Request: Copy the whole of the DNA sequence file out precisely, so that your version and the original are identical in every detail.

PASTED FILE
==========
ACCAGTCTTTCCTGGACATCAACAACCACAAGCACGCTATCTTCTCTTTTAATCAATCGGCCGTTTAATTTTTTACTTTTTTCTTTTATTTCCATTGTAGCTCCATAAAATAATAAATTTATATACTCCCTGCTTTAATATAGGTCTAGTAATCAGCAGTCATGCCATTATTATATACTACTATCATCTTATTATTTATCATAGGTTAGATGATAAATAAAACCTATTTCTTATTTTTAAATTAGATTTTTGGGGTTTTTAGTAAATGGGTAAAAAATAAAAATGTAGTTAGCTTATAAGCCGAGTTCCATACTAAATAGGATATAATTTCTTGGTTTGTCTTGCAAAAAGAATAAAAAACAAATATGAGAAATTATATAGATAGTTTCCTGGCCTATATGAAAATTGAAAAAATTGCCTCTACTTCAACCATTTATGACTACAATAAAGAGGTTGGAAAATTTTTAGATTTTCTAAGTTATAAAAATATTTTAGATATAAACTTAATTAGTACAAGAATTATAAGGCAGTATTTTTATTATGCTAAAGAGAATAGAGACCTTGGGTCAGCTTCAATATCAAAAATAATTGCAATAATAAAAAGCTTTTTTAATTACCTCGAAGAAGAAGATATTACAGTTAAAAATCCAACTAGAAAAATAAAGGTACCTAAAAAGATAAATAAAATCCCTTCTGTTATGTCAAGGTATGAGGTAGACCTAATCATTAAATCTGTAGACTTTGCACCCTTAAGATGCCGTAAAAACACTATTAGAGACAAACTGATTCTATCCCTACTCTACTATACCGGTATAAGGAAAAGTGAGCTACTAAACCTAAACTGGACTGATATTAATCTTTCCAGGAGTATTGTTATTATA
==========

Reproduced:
ACCAGTCTTTCCTGGACATCAACAACCACAAGCACGCTATCTTCTCTTTTAATCAATCGGCCGTTTAATTTTTTACTTTTTTCTTTTATTTCCATTGTAGCTCCATAAAATAATAAATTTATATACTCCCTGCTTTAATATAGGTCTAGTAATCAGCAGTCATGCCATTATTATATACTACTATCATCTTATTATTTATCATAGGTTAGATGATAAATAAAACCTATTTCTTATTTTTAAATTAGATTTTTGGGGTTTTTAGTAAATGGGTAAAAAATAAAAATGTAGTTAGCTTATAAGCCGAGTTCCATACTAAATAGGATATAATTTCTTGGTTTGTCTTGCAAAAAGAATAAAAAACAAATATGAGAAATTATATAGATAGTTTCCTGGCCTATATGAAAATTGAAAAAATTGCCTCTACTTCAACCATTTATGACTACAATAAAGAGGTTGGAAAATTTTTAGATTTTCTAAGTTATAAAAATATTTTAGATATAAACTTAATTAGTACAAGAATTATAAGGCAGTATTTTTATTATGCTAAAGAGAATAGAGACCTTGGGTCAGCTTCAATATCAAAAATAATTGCAATAATAAAAAGCTTTTTTAATTACCTCGAAGAAGAAGATATTACAGTTAAAAATCCAACTAGAAAAATAAAGGTACCTAAAAAGATAAATAAAATCCCTTCTGTTATGTCAAGGTATGAGGTAGACCTAATCATTAAATCTGTAGACTTTGCACCCTTAAGATGCCGTAAAAACACTATTAGAGACAAACTGATTCTATCCCTACTCTACTATACCGGTATAAGGAAAAGTGAGCTACTAAACCTAAACTGGACTGATATTAATCTTTCCAGGAGTATTGTTATTATA